Archery is the sport of shooting with a bow and arrows at a target. It is one of the oldest sports known to mankind. For centuries, the bow and the arrow have been used for food hunting as well as a weapon of war.
There are 4 main categories of competitive archery; target, field, clout and flight. Target archery is the most commonly practiced form of archery. It is practiced both outdoors and indoors. The ‘aim’ of the sport is simple – archers must hit a target consisting of five coloured rings. The closer to the centre of the target the arrow lands, the more points are scored.
Shooting distances vary from 18 meters (indoors) and 90 meters (outdoors), with target sizes of 40 to 60 centimetres (indoors) and 80 to 122 centimetres (outdoors).
There are a number of “rounds” or types of competition. Each round consists of a specified number of arrows shot from specified distances at specified target faces.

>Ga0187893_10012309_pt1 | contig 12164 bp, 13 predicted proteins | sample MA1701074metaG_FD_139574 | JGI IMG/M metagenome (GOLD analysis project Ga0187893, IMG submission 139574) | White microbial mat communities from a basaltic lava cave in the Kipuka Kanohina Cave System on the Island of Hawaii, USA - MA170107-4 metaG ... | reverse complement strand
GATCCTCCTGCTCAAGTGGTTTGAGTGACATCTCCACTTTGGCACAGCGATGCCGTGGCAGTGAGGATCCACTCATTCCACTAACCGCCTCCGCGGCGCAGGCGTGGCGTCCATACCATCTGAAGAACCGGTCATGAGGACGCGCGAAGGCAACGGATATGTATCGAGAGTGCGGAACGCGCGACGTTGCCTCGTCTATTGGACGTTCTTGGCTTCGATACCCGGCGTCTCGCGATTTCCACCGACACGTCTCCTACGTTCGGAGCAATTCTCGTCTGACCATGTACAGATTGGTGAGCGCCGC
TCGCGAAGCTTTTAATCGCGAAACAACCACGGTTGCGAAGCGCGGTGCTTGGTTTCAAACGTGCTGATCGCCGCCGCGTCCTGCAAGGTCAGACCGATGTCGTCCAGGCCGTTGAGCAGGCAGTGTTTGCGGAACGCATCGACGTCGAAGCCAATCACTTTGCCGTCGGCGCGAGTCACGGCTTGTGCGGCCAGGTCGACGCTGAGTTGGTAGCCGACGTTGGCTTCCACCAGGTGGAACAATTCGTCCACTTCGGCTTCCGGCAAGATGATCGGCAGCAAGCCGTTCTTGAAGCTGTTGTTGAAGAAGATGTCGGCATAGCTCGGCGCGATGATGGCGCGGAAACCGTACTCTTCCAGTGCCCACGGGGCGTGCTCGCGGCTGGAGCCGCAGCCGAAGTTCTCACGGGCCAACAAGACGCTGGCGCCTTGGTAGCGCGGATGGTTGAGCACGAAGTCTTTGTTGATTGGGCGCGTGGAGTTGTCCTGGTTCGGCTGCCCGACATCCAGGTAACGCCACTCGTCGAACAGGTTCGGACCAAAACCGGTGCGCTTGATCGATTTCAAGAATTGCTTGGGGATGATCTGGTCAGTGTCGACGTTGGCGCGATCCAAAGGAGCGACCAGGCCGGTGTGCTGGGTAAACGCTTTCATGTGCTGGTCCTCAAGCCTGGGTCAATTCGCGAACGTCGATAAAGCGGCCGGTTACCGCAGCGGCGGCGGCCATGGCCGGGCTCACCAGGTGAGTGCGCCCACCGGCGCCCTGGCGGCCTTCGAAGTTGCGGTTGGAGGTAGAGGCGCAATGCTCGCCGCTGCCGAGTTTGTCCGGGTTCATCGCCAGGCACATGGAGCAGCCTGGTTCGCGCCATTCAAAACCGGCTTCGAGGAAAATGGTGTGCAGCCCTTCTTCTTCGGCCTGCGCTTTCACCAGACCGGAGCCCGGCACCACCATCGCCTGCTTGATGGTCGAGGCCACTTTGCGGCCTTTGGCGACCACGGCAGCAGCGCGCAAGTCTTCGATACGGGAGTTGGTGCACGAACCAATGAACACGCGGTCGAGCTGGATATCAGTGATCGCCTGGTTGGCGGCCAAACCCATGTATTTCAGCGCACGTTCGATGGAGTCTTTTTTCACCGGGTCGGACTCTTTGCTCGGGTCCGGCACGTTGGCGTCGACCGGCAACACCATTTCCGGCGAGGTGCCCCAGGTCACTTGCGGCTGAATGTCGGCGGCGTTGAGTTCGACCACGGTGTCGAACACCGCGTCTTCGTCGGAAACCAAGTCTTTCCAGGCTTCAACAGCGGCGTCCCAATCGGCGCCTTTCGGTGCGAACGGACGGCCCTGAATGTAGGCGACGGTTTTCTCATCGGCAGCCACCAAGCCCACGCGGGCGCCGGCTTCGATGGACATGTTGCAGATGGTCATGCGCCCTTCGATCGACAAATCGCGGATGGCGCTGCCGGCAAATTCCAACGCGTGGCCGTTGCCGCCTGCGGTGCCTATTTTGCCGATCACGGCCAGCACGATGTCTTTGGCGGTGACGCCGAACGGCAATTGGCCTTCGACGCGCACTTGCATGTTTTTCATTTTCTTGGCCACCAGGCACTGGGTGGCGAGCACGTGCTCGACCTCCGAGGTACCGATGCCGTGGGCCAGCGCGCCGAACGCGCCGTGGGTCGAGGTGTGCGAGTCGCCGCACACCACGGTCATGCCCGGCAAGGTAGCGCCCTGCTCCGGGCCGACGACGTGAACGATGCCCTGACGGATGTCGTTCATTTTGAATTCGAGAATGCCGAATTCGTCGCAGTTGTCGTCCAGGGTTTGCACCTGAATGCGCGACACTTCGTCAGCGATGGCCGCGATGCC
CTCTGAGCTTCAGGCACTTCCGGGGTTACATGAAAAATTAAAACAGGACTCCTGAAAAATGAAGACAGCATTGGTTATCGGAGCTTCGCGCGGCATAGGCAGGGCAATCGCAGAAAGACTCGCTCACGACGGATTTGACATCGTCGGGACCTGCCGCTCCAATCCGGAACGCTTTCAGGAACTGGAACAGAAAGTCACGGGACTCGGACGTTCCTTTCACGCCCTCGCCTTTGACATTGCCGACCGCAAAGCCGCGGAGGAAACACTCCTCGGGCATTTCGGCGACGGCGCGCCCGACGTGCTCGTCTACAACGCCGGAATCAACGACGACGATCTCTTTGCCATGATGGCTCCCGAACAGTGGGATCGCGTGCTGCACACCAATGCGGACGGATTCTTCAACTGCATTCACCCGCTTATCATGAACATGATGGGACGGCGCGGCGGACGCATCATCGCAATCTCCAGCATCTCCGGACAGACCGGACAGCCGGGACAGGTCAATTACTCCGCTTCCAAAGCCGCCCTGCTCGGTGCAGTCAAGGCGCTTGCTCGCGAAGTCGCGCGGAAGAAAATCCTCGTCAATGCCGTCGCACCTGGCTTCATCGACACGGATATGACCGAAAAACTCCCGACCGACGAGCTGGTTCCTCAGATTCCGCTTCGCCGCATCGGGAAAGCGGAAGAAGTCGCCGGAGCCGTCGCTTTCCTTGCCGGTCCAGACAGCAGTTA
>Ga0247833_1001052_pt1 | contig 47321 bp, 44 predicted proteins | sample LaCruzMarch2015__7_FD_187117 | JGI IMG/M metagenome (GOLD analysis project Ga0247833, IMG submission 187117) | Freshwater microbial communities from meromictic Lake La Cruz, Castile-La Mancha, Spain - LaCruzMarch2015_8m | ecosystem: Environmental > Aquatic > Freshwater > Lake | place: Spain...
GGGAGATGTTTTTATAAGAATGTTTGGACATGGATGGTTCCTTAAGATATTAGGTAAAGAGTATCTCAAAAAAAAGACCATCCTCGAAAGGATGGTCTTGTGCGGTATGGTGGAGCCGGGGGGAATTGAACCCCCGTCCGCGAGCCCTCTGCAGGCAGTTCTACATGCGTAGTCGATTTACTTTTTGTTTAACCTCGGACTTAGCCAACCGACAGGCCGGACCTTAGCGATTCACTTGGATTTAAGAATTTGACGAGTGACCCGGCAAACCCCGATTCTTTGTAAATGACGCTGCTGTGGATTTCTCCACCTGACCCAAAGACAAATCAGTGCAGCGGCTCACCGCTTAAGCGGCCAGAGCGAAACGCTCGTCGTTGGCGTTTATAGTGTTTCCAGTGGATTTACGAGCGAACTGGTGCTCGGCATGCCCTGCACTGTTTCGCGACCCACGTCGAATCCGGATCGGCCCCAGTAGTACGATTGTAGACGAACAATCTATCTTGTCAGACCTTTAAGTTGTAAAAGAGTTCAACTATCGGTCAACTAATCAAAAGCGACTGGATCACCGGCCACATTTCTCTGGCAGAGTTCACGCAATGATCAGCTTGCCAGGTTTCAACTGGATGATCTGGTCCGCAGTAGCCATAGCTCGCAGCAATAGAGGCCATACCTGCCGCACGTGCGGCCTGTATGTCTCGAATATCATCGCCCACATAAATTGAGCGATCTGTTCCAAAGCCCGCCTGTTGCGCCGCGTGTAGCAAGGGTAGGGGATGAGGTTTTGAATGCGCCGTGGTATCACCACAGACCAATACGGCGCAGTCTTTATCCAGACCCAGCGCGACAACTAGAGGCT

The circular paper target has concentric rings around a bull’s eye. Going from the centre to the outside ring the colours of the rings are gold, red, black, and white. The innermost ring (in the centre of the gold) has a value of 10 points, down to the outermost ring (in the outer part of the white ring) with a value of 1 point.
Modern bow handles or risers are made from various grades of aluminium and the bow limbs are made from laminations of wood with carbon fibre, fibreglass, ceramic or hard foam.
The compound bow, invented in the USA in 1967, has a stiffer limb than a recurve so a cam wheel system is necessary to make it bend.
The arrow shafts are made of carbon, aluminium or a combination of both with a steel point and plastic fletchings.
Archery first appeared in the Olympics in 1900 and was included in the Commonwealth Games programme in 2010. Both the recurve and compound bows feature in the Paralympics but only the recurve bow is currently used in the Olympics.